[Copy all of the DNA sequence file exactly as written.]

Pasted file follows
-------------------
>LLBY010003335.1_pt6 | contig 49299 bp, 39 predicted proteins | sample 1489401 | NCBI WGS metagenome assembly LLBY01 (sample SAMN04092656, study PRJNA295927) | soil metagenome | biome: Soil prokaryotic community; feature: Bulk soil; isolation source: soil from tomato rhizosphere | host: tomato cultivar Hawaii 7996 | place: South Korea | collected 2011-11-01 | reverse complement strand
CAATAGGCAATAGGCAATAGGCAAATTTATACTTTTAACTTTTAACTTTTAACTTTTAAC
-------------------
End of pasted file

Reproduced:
>LLBY010003335.1_pt6 | contig 49299 bp, 39 predicted proteins | sample 1489401 | NCBI WGS metagenome assembly LLBY01 (sample SAMN04092656, study PRJNA295927) | soil metagenome | biome: Soil prokaryotic community; feature: Bulk soil; isolation source: soil from tomato rhizosphere | host: tomato cultivar Hawaii 7996 | place: South Korea | collected 2011-11-01 | reverse complement strand
CAATAGGCAATAGGCAATAGGCAAATTTATACTTTTAACTTTTAACTTTTAACTTTTAAC